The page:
Small and medium enterprises as the driving force of the new Serbian economy
Small and medium enterprises (SMEs) in Serbia, like in other countries, form the backbone of the economy. Their share in the production of the business sector, excluding agriculture, is 60% (EUR 14 billion), they participate in the export of goods with 40% (EUR 6.5 billion) and employ almost a million people, or as much as 45% of all employees in Serbia. Through paid incomes and other taxes, SMEs directly and indirectly finance about 40% of the state’s activities – employees, hospitals, schools, road construction and other investments. However, domestic small and medium enterprises do not enjoy the level of attention and support as large enterprises.
These “hidden champions” of Serbian economy were the focus of conference-exhibition titled “SME Serbia 2030: SME 100 Expo” organized in Kragujevac by CEVES and MIND Park, within the “Sustainable Development for All” Platform implemented by GIZ with the support of the governments of Switzerland and Germany. The conference was also supported by the Embassy of Slovenia in Belgrade.
“We are not here because these companies need help, they are already winners. We, Serbia, need these businessmen, because there are too many companies that could have been winners, and yet they are not. Some things have started to change, there are good initiatives that have influenced the administration, but we still have a problem with the economic environment, especially towards small and medium enterprises. The problem is not whether someone prefers big companies, but the problem is the weak capacity of the state whose task is to separate the wheat from the chaff“, said Kori Udovički, President of the Board and Chief Economist of CEVES during the introductory panel, emphasizing the importance of SMEs initiatives, who teach us how to create a better economic environment.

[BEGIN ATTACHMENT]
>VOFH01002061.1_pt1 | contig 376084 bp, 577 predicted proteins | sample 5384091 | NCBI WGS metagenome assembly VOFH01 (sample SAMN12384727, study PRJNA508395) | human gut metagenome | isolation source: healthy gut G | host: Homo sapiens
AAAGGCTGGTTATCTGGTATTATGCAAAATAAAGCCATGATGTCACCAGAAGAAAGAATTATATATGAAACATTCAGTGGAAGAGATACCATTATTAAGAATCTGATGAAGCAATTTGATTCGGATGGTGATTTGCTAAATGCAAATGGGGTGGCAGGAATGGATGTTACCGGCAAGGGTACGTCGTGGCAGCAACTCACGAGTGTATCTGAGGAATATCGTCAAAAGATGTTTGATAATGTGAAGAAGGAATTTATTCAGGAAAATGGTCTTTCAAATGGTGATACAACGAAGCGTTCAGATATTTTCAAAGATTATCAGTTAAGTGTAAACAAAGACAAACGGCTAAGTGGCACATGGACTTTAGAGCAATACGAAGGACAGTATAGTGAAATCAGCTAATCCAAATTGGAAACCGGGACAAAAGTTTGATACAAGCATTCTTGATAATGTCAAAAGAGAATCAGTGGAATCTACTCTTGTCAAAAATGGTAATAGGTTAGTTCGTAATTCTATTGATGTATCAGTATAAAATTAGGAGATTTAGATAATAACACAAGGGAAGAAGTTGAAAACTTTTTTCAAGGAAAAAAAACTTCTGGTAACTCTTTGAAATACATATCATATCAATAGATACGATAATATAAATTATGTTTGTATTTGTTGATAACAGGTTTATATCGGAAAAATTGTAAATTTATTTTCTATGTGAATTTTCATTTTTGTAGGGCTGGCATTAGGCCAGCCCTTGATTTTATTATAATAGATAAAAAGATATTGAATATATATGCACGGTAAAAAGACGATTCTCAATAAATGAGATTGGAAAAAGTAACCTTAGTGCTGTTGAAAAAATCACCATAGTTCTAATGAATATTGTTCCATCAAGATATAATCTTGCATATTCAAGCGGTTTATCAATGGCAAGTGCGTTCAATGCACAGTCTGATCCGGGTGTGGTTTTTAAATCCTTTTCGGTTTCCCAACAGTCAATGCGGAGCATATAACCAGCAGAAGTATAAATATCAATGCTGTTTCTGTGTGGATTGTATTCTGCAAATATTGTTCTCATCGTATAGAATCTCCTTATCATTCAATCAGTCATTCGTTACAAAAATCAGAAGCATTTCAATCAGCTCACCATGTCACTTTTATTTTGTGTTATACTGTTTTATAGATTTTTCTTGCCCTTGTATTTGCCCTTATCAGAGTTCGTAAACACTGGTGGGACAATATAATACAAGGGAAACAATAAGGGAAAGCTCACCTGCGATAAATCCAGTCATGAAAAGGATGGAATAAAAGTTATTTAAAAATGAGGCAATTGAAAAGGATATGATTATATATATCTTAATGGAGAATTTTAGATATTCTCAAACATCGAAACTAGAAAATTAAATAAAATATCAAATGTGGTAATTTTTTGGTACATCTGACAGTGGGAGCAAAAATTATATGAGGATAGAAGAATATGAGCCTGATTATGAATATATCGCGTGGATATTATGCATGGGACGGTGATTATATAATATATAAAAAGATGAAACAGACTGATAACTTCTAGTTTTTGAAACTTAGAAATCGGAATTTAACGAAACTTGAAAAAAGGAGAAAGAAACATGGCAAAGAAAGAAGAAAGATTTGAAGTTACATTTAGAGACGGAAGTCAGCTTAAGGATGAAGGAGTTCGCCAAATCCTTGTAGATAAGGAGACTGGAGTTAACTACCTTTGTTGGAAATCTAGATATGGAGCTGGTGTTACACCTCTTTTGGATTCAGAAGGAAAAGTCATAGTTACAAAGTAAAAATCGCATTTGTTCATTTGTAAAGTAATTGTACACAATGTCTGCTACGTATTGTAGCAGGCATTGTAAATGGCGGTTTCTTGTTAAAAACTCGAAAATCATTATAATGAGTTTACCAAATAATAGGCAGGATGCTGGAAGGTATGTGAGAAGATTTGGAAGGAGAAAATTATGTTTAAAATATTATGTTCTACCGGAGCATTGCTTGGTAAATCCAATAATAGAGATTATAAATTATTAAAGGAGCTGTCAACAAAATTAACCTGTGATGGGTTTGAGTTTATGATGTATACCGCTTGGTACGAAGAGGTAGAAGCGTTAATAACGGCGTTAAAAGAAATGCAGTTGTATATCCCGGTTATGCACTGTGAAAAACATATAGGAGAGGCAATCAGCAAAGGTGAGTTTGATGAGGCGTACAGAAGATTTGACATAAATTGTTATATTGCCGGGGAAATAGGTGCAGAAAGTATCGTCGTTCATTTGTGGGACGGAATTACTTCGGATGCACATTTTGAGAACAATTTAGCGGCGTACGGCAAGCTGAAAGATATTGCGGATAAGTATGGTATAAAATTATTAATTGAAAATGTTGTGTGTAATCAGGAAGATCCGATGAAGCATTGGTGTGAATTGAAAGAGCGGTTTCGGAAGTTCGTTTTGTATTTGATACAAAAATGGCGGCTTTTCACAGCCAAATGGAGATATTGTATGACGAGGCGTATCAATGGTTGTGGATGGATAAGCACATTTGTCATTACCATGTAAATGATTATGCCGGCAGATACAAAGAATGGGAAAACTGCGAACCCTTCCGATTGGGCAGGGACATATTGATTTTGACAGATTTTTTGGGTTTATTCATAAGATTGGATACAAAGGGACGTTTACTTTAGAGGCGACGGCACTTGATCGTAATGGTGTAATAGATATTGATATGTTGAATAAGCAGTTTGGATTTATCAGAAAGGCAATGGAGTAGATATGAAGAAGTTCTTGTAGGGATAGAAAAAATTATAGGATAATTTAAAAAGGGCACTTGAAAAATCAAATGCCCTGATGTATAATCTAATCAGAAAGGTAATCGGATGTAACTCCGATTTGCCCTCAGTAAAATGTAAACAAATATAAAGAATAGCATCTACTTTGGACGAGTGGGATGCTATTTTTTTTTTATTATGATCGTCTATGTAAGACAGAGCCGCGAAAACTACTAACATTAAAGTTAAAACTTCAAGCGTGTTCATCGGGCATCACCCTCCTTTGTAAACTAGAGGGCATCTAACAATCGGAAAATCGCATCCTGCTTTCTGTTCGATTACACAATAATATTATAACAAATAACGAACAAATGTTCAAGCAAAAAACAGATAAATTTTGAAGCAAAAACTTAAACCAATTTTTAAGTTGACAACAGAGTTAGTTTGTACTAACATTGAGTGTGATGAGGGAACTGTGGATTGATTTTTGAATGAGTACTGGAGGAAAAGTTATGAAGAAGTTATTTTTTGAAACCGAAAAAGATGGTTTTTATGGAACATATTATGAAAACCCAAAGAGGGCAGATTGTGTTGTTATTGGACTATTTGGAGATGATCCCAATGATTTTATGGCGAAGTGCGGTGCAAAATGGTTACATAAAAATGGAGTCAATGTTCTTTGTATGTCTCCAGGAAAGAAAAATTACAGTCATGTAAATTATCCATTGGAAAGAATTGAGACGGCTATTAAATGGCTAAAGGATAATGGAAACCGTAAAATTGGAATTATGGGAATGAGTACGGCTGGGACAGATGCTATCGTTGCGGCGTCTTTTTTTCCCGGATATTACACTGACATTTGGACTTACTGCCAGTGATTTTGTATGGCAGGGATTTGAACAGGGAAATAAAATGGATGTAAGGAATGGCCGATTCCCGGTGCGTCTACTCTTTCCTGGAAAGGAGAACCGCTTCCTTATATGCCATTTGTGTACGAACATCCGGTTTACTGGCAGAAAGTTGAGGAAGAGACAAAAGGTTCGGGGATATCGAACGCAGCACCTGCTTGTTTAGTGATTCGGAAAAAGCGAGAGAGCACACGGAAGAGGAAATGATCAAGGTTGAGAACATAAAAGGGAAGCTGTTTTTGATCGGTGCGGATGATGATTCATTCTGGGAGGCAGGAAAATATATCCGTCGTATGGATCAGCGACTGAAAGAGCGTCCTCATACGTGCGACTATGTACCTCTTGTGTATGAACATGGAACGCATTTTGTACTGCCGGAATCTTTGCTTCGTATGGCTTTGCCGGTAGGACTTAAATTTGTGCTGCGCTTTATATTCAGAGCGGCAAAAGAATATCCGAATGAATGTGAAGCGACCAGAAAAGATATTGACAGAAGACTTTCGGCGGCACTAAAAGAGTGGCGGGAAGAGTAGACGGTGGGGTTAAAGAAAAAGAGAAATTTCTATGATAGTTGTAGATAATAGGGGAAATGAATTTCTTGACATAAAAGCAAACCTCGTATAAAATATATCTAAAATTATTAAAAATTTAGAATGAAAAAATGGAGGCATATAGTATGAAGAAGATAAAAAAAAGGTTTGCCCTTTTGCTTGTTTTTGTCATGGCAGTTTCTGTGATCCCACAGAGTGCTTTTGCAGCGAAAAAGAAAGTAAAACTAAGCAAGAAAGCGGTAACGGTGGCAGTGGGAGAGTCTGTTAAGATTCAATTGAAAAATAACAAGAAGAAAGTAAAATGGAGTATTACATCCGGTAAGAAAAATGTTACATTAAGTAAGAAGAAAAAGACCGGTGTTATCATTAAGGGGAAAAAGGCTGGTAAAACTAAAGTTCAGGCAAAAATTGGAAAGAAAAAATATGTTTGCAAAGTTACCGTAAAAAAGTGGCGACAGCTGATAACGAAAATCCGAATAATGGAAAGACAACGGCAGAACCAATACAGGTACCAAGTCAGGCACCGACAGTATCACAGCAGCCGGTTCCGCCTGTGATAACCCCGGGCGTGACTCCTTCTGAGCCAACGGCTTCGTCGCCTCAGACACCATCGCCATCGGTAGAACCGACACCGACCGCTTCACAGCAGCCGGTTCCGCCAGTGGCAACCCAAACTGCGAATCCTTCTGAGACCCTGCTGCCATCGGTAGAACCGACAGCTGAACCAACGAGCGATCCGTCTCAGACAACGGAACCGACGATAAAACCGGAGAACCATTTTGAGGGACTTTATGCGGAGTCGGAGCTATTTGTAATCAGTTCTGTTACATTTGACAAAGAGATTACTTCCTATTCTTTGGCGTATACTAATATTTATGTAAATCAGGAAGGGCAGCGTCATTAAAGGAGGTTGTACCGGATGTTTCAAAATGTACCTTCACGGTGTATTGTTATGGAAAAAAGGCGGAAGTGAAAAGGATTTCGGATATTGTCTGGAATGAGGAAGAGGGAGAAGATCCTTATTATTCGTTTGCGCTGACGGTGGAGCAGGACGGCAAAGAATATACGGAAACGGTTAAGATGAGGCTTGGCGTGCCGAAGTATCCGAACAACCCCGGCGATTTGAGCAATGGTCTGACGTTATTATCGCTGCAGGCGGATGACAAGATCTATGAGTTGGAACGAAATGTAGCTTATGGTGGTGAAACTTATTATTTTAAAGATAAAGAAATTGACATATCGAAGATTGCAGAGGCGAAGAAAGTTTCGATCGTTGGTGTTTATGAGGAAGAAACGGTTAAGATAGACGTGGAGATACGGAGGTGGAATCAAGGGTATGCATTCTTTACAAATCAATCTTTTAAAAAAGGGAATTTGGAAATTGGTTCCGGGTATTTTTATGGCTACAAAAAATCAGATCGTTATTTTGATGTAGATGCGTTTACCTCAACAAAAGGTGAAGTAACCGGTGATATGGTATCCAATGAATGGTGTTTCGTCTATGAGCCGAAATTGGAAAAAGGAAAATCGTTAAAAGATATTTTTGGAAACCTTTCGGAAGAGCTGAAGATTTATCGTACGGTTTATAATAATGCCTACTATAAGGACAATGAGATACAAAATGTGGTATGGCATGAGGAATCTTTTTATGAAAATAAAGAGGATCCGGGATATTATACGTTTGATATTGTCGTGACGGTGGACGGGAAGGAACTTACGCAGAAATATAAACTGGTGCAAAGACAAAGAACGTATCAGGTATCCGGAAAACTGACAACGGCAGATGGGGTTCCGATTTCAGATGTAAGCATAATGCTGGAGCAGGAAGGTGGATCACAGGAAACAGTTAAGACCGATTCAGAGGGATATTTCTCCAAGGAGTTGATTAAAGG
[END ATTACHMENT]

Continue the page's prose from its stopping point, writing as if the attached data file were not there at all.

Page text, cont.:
Conference participants discussed systemic problems, illogicalities and policies that harm SMEs, such as the fact that SMEs are not exempt from paying income tax on investments, while large companies are, as well as the lack of adequate institutional “support” in international financial transactions, which is uncommon in other countries in the region. Another important focus of the conversation was on specific and concrete actions that could be motivating and “lead the way” for wider changes or at least offer solutions until strategic policy changes take place.
One of the conclusions of the conference is that small and medium enterprises will seek solutions from the state, but also in mutual cooperation, for the problem of increasingly difficult to find a qualified workforce. “The problem of finding workers is one of the biggest problems everywhere, not only here, and we solve it through education and professional internship programs. The educational system is changing, we would like it to go faster, but in general it is going in the right direction, primarily through dual education”, said Darko Djorić, CEO of MIND Park.
“I am impressed by what I saw here and by such a large number of successful small and medium enterprises. They represent development potential because it is the private sector that contributes to achieving the goals. There are currently 400 German companies operating in Serbia, employing 75,000 people, and it is important that cooperation has been achieved with local small and medium enterprises, and this is a very significant step because only with cooperation with local communities can we contribute to Serbia’s development”, said Ambassador of Germany to Serbia H.E. Thomas Schieb.
The Ambassador of Switzerland, H.E. Urs Schmid, stated that his country is a long-term and dedicated partner of Serbia and provides support in encouraging sustainable development. “The private sector, especially small and medium enterprises, has a key role in the process of transformation towards a circular and inclusive economy in Serbia, and we believe that it will continue to develop”, said Ambassador Schmid.
Among the guests, panelists and moderators of the conference were the President of the Serbian Chamber of Commerce Marko Čadež, representatives of the Serbian Development Agency, EBRD, Irish IDA, experts from the German Mittelstand, Slovenian entrepreneurship and representatives of successful domestic SMEs.
The exhibition portion of the event was dedicated to presenting the leading Serbian SMEs, companies whose direct export of proprietary products and services has a value of more than EUR 1 million in the last few years. Among them is a great number of family companies, young entrepreneurial ventures, which have, although somewhat unseen, been making excellent results in the most demanding markets for years, thanks to the entrepreneurial, innovative spirit.